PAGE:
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Knight Frank launches Asia-Pacific Residential Review June 2015. 10 things to watch in residential real estate investing; US interest rates and household debt remain top concerns in Asia-Pacific

24 June 2015

Knight Frank Asia Pacific, the independent global property consultancy, today launches the Asia-Pacific Residential Review for June 2015 that tracks the price movement of 11 major markets in Asia-Pacific.  Q1 2015 saw house prices increase across six of these markets.

Mr Nicholas Holt, Head of Research for Asia Pacific
, says, “Despite facing many headwinds, the IMF is forecasting stronger growth in 2015 for six out of the 11 major countries we track. While this should be a positive sign for home owners or investors, the reality is that in many cases there has been a divergence between short-term economic growth and market performance.

“Perhaps now more than ever, property market observers are looking to policy makers for clues about how markets will perform. 
Monetary policy, tax, regulations and underlying fundamental drivers such as growth demographics and urbanisation will have a significant impact on markets.”

10 things that will influence Asia-Pacific residential markets


Markets impacted

Specific example

Direct policy

Easing of cooling measures

China, Hong Kong, New Zealand, Singapore, Vietnam

The Singapore government could possibly start to review the cooling measures, specifically the Additional Buyer’s Stamp Duties (ABSD), as interest rates rise.

Monetary easing

Australia, China, India, Indonesia, Japan, New Zealand, South Korea, Thailand

China saw two interest rate cuts to-date in 2015.


Indonesia, Japan, Taiwan

The recent introduction of a revised super luxury tax and the potential extension of the luxury tax in Indonesia have already started to impact market behaviour.

US interest rates

Hong Kong, Singapore, India, Indonesia, Malaysia, Thailand

The impending normalisation of global interest rates is likely to impact the markets with pegged exchange rates to the USD – ie. SGD, HKD.  Some emerging Asian economies could also be vulnerable to capital outflows.

Policy related in some markets

Household debt

Australia, Singapore, South Korea, Malaysia, Taiwan, Thailand

Upward trend in consumer debt is a common characteristic of most Asia-Pacific markets, notably Malaysia.

Land supply

Hong Kong, Thailand (central Bangkok), India (Mumbai), Sydney, Beijing

The supply of land for development in Hong Kong has been one of the biggest bottle necks in one of the world’s costliest real estate markets.


Less directly policy related

Birth rate

China, Hong Kong, Japan, Singapore, South Korea, Taiwan

Japan population has shrunk since 2008 with little inward migration - demographics will continue to have an impact on both the economy and housing markets.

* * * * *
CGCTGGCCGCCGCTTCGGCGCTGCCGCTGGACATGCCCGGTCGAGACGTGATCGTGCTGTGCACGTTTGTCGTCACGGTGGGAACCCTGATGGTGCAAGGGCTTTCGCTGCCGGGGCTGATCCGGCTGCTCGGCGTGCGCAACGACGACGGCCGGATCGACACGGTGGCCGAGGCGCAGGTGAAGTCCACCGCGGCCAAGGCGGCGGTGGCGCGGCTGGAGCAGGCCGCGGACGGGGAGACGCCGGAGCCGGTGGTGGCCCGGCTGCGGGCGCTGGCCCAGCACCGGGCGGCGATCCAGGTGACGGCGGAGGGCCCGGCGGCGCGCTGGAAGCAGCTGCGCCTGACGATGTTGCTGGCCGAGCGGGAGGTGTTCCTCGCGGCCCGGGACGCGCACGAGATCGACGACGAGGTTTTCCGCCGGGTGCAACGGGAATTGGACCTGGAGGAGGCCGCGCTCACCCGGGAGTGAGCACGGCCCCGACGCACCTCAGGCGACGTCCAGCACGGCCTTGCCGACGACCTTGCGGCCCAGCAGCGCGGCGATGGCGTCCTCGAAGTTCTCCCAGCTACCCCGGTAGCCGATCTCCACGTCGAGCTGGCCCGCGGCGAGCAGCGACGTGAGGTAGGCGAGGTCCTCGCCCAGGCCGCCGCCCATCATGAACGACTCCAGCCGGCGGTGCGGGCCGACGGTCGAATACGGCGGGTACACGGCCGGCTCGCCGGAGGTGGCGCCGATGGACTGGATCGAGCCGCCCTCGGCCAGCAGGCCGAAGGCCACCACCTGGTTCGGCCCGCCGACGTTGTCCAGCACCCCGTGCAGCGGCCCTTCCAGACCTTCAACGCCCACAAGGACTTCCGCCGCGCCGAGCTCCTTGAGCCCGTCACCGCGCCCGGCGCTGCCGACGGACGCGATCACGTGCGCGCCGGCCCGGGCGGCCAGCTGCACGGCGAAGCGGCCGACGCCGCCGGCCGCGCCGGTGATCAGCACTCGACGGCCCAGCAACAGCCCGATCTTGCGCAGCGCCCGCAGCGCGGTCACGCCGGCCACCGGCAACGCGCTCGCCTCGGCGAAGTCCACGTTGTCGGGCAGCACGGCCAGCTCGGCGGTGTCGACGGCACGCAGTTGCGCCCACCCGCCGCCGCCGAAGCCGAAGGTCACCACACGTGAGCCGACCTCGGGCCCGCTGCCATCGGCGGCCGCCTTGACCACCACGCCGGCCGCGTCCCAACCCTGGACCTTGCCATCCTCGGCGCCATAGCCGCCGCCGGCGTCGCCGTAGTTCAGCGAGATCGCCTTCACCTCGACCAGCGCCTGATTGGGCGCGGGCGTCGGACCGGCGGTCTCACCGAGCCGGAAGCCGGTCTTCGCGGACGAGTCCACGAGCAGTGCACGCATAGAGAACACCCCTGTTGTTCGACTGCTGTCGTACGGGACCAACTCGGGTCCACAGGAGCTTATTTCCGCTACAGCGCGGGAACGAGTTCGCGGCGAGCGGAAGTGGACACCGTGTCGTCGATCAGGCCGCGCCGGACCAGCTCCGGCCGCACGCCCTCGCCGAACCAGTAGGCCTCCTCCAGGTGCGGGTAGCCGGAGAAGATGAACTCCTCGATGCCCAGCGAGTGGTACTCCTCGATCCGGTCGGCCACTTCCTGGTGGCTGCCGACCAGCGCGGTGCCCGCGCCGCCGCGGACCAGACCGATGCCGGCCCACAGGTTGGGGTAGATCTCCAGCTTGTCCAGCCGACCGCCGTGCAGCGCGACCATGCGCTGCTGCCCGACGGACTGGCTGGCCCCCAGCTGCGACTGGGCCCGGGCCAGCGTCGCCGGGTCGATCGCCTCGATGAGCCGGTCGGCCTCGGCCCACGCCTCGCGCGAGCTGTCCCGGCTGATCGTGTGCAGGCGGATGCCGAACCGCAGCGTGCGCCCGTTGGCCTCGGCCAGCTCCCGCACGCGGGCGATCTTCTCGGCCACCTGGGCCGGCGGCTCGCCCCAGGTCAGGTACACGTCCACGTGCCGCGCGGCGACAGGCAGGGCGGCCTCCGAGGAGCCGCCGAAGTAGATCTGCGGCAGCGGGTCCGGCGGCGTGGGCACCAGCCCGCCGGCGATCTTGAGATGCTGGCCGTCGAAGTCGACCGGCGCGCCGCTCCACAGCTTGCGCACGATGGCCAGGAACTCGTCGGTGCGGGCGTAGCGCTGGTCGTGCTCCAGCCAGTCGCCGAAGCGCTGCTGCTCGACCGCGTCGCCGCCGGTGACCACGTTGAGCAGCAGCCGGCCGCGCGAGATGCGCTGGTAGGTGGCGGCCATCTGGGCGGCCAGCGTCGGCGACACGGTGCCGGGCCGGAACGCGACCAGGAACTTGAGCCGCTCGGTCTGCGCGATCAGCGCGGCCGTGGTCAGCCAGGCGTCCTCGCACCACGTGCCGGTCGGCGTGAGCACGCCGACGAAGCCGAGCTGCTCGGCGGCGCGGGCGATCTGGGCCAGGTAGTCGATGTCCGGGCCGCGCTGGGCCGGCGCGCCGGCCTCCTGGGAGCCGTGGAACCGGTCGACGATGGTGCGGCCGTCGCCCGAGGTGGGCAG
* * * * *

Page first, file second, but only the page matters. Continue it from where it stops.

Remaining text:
Political uncertainty

Singapore, South Korea, Taiwan, Thailand

Markets with upcoming elections tend to have a period of uncertainty until the new government has been set up. Political instability in Thailand undoubtedly impacted the attractiveness of Bangkok.


All markets

The waning optimism following Narendra Modi’s election victory in India.


All markets

Continued population pressure, especially on Sydney and Melbourne – with nearly 90% of its population living in cities – is underpinning strong house price growth.

NOTE: The above groupings are very general to cover the entire region and mask differences between markets. The nature and structure of each country’s market varies significantly, and therefore reflects how influential policy makers can be in relation to housing markets. For example, China is much more policy driven, hence both birth rate (one-child policy) and urbanisation (Hukou household registration system) are heavily influenced by policy makers. This is not the case in most other markets.

Regional snapshot on price growth

  • Six of the 11 mainstream residential markets in Asia-Pacific saw house prices increase in Q1 2015 as reported in Knight Frank’s Global House Price Index.
  • Hong Kong sees the strongest price growth in the region. House prices in Hong Kong defied the ongoing cooling measures by rising a staggering 18.4% in the 12 month to Q1 2015. This is the highest annual price growth in the overall market since the second quarter of 2013.

  • China is expected to further liberalise outbound investment

  • Australian state capitals see multiple tiers of performance

  • Indonesia sees more fiscal and regulatory interventions.   


For further information, please contact:

Mr Nicholas Holt, Head of Research for Asia Pacific +65 6429 3595 @nholtKF

Ms Rachel Loke, Asia Pacific Manager, Public Relations & Communications +65 6429 3587 @knightfrank